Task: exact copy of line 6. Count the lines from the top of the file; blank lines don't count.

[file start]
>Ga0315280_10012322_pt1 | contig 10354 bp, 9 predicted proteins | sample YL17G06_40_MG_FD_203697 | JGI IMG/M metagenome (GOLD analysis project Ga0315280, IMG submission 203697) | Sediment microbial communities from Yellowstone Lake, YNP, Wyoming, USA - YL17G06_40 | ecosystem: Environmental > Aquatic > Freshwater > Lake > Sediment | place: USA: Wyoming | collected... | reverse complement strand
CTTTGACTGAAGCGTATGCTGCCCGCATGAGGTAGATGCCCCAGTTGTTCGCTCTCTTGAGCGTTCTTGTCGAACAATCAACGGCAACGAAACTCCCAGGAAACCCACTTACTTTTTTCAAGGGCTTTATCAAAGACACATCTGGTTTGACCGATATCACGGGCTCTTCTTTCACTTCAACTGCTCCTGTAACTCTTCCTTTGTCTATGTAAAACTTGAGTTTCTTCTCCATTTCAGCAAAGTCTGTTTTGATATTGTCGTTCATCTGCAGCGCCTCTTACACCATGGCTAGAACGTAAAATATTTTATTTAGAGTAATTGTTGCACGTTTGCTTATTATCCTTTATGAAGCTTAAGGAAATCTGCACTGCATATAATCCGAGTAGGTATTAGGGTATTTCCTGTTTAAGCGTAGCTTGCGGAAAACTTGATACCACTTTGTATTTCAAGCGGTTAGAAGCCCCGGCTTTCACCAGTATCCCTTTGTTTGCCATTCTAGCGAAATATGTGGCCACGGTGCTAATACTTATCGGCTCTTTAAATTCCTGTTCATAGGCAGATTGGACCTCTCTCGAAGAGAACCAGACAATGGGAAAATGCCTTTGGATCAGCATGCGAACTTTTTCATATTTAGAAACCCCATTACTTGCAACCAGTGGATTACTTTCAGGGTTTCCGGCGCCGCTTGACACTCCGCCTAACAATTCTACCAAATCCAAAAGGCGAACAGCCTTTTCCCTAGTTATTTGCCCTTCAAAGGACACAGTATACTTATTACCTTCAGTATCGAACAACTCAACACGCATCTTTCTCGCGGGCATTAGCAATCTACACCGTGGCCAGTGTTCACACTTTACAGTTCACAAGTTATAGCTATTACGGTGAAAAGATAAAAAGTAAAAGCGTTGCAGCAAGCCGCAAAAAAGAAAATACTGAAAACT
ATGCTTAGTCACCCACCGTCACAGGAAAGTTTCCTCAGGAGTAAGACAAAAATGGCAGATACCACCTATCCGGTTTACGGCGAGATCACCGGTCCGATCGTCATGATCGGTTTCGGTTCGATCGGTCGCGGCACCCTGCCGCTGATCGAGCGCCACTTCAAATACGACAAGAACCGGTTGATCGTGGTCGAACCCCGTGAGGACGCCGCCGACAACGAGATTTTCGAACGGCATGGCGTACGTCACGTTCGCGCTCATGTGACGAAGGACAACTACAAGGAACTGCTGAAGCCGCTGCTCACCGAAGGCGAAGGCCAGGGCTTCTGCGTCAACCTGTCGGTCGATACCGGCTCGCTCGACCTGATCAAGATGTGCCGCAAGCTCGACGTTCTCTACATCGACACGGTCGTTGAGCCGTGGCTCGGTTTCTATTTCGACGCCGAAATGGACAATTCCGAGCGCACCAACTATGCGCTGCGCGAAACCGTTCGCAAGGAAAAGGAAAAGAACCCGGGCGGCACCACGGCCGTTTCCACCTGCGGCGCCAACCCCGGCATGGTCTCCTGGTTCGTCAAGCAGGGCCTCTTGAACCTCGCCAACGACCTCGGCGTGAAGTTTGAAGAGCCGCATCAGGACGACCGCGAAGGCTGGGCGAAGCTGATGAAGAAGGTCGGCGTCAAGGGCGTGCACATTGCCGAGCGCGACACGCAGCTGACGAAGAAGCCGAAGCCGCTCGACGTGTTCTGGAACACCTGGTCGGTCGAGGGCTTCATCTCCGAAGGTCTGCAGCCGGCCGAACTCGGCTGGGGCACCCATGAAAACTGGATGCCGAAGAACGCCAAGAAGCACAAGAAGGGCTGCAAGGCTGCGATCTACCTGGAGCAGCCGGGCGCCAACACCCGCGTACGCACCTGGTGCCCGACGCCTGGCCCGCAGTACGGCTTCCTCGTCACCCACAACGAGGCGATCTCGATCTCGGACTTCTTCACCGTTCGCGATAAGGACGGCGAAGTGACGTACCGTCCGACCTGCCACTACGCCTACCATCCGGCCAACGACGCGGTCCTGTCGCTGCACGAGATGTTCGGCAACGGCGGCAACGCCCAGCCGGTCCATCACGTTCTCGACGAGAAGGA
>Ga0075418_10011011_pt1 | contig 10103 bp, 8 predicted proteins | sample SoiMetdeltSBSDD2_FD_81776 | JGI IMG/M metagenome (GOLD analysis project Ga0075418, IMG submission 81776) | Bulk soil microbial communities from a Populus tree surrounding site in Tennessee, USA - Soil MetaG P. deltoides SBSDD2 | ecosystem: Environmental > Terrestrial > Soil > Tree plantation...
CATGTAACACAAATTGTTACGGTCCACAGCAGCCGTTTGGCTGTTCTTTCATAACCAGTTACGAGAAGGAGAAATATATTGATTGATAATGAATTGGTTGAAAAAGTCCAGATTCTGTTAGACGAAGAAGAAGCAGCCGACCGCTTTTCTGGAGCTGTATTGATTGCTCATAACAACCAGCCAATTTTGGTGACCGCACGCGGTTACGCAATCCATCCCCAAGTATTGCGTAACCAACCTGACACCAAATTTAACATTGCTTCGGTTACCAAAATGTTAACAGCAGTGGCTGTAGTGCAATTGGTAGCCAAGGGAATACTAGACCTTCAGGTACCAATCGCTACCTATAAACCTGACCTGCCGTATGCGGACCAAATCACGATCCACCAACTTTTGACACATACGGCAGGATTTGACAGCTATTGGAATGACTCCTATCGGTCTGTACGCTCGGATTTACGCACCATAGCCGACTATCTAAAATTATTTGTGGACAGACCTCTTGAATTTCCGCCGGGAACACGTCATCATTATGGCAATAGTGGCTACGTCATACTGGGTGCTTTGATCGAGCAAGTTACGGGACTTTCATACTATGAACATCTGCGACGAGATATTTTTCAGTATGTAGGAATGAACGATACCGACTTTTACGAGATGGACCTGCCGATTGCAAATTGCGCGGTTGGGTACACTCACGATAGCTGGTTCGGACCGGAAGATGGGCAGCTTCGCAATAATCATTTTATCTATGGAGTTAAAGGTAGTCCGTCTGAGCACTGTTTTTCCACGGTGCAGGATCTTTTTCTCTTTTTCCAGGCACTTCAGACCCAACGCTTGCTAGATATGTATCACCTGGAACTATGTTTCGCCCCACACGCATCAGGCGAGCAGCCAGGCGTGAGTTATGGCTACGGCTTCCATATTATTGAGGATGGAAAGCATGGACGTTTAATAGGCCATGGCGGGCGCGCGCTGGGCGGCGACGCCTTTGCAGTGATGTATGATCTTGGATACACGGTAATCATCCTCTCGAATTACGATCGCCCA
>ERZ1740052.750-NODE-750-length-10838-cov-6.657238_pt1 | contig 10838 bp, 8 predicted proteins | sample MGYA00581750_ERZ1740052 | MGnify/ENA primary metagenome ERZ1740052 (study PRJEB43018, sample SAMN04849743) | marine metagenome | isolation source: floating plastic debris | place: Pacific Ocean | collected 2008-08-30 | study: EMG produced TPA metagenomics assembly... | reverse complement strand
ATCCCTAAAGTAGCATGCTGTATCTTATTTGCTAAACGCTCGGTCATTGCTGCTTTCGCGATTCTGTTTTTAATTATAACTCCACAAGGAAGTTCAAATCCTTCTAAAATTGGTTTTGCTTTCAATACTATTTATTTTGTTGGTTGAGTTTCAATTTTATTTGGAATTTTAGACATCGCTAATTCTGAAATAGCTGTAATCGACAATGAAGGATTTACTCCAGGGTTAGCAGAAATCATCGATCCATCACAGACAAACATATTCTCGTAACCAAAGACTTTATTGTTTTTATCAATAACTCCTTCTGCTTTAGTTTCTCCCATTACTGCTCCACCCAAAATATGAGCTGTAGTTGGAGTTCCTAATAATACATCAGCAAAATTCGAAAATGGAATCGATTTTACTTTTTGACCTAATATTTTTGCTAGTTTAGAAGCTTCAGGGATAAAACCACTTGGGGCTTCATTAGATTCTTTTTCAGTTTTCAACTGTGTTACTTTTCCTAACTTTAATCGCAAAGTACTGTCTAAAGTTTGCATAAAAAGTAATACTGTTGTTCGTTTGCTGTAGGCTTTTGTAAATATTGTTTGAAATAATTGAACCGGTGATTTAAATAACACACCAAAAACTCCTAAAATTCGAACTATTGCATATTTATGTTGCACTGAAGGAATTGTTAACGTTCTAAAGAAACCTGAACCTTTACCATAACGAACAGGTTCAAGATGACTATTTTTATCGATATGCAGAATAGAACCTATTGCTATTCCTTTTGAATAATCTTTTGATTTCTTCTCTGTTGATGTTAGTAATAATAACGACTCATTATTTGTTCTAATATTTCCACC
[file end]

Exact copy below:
>ERZ1740052.750-NODE-750-length-10838-cov-6.657238_pt1 | contig 10838 bp, 8 predicted proteins | sample MGYA00581750_ERZ1740052 | MGnify/ENA primary metagenome ERZ1740052 (study PRJEB43018, sample SAMN04849743) | marine metagenome | isolation source: floating plastic debris | place: Pacific Ocean | collected 2008-08-30 | study: EMG produced TPA metagenomics assembly... | reverse complement strand